Possible solution(s) discussed here:
OMG! Ubuntu > Connect your Android Ice Cream Sandwich Phone to Ubuntu for File Access
As explained by Google Engineer Dan Morrill, the USB mass storage protocol was a block-level protocol. What this meant was that a partition could not be mounted on two different systems at the same time. Each partition that needs to be mounted on a computer must be unmounted from the phone first. This would be impossible on a phone with only a single partition, since if the system partition was unmounted, the phone would crash.
To work around this issue, Android phones up until now either had two partitions in the internal memory (like the Nexus S) or had a microSD slot (like the Samsung Galaxy S II). Phones with micro-SD slots would just export the microSD card partitions to the connected computer.
But the Galaxy Nexus only has a single internal partition. Other Ice Cream Sandwich phones in the future are likely to follow suit. ..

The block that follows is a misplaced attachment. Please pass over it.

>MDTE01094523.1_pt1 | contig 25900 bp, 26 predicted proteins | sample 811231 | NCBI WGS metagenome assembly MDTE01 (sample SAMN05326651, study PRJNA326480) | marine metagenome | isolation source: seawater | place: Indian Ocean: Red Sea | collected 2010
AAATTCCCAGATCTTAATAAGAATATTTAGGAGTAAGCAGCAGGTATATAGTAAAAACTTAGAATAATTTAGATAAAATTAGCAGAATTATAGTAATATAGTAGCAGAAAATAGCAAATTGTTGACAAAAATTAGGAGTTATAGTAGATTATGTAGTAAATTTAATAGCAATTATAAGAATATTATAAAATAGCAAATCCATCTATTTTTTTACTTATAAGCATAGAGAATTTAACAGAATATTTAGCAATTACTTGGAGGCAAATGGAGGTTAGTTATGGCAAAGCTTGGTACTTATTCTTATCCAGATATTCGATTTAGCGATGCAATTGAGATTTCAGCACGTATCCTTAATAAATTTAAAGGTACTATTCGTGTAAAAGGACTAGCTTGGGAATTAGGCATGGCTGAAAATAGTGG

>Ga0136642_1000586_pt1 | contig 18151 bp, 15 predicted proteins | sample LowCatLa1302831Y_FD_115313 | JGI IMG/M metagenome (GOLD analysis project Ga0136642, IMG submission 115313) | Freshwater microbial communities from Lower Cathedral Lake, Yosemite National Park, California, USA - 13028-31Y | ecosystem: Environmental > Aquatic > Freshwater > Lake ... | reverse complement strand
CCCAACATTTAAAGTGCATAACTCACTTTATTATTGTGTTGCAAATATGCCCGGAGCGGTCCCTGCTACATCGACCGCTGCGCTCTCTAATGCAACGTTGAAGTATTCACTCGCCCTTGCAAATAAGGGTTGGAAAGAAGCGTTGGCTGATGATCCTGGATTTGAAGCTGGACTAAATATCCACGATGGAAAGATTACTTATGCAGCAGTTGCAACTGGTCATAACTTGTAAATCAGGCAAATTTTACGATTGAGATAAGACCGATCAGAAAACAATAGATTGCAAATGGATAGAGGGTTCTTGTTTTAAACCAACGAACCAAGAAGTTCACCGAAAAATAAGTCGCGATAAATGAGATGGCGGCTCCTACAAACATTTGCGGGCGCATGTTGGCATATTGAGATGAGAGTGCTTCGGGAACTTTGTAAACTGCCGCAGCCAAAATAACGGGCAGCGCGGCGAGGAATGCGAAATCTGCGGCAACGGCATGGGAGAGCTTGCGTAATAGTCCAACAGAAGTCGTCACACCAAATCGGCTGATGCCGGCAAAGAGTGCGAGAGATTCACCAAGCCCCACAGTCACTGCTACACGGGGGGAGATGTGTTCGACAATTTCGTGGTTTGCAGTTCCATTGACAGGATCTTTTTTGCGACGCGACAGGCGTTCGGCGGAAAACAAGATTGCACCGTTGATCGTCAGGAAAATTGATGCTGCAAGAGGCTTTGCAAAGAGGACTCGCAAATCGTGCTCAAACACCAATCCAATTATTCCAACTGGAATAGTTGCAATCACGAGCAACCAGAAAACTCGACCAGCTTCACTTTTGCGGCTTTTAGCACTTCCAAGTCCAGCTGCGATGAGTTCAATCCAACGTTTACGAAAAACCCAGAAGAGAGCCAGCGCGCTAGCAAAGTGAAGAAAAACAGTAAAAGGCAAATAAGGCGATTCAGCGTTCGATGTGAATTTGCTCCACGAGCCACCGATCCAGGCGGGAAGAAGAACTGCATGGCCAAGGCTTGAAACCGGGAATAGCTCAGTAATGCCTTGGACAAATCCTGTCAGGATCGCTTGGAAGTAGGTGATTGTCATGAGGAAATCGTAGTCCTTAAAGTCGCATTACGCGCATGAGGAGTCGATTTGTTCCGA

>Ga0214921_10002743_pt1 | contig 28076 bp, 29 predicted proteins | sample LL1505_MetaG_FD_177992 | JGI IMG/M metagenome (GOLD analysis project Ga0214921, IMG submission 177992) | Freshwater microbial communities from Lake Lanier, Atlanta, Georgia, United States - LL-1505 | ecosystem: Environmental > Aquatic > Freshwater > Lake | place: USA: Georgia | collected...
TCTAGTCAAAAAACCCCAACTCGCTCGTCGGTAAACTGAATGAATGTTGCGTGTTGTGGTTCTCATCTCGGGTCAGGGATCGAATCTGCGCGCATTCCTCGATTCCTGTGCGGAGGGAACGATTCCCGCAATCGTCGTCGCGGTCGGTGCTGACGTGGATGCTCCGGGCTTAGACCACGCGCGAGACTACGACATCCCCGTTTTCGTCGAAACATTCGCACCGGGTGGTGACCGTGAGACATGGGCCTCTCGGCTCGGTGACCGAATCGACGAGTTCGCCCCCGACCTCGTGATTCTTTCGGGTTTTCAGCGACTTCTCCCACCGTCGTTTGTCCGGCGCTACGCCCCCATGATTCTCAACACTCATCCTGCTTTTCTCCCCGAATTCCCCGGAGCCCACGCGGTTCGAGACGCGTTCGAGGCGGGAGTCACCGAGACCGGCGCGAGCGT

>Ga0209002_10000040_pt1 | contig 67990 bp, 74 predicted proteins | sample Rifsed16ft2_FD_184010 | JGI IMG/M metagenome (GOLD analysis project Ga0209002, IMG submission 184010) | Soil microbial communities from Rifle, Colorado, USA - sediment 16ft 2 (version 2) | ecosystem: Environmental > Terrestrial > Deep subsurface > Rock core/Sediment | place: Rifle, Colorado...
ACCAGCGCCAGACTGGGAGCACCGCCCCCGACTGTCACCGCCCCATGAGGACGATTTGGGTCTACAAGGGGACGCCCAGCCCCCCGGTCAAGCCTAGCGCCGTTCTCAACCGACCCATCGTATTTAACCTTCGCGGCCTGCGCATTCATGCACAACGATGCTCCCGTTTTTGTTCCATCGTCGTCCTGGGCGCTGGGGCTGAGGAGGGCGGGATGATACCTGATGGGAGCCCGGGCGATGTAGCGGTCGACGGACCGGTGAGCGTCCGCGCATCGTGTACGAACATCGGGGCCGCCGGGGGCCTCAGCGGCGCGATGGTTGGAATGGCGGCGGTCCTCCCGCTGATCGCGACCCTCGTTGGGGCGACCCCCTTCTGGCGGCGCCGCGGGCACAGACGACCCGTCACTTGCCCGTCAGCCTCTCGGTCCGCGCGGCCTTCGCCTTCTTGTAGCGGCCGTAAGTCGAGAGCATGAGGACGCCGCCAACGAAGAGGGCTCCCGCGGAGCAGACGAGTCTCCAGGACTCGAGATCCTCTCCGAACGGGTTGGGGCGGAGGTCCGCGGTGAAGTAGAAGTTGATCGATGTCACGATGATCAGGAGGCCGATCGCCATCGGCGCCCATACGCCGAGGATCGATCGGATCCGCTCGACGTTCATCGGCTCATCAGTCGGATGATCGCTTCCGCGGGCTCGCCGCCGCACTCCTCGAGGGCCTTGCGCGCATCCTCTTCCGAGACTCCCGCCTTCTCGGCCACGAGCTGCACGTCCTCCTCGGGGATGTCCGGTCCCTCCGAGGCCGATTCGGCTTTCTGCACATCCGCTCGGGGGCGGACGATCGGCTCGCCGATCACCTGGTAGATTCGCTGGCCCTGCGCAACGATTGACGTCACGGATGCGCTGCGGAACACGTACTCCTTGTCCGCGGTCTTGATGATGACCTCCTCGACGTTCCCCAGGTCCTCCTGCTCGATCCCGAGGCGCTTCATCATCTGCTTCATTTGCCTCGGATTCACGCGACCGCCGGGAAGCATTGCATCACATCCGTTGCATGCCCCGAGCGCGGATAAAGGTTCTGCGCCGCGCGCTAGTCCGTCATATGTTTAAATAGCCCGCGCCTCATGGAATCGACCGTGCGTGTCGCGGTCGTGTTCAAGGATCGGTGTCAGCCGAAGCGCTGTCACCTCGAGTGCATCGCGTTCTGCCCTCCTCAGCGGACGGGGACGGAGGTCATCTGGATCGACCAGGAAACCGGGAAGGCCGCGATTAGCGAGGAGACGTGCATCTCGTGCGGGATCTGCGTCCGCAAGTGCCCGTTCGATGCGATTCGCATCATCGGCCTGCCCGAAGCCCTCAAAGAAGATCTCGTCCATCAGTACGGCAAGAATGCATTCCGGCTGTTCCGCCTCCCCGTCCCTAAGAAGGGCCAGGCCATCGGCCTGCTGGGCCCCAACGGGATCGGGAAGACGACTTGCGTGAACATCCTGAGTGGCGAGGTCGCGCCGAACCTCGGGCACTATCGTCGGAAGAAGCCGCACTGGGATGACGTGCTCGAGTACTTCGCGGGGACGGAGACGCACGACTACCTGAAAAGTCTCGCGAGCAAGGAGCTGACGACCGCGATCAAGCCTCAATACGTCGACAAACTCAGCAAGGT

Lengthy discussion, and possible udev rules to fix this issue, in this forum:
OpenSuse.org > Cannot connect Samsung Galaxy S3 (Android 4) via USB cable
That's because it needs a udev rule
Can you plug the device in and then run the command dmesg, then post
the output for your device (in code tags), which should be the last
~10 entries. I can then add a udev rule to my package and update for
Once you have the updated package, you need to mount like;
jmtpfs -o allow_other ~/galaxy
To unmount use;
fusermount -u ~/galaxy
There is a man page, use man jmtpfs
A better explanation and suggested configuration (Nov 2011), so may be slightly outdated.
Ice Cream Sandwich explained: MTP - what is it, why use it, and how to set it up
MTP (Media Transfer Protocol) first showed up as default on Android devices with Honeycomb. It's a bit of a change from the normal USB Mass Storage (UMS) file transfer that we're used to, where you plug in your phone, hit "USB mode" and start moving files. And because it's become the standard in Ice Cream Sandwich on the Galaxy Nexus, it's time to have a look at it. Hit the break where we see what it is, why we're using it, and how to set it up on your computer for easy file transfer.
On a Linux install, things aren't quite as easy. On the plus side you have a bit of control how things are mounted, but there's no one click solution. Don't be discouraged, you can have MTP set up and running in no time with a bit of terminal command fun. Here's a walkthrough for using the Galaxy Nexus with Ubuntu:
Set up a UDEV rule via the terminal by opening the rules file ..
Will test this soon myself ..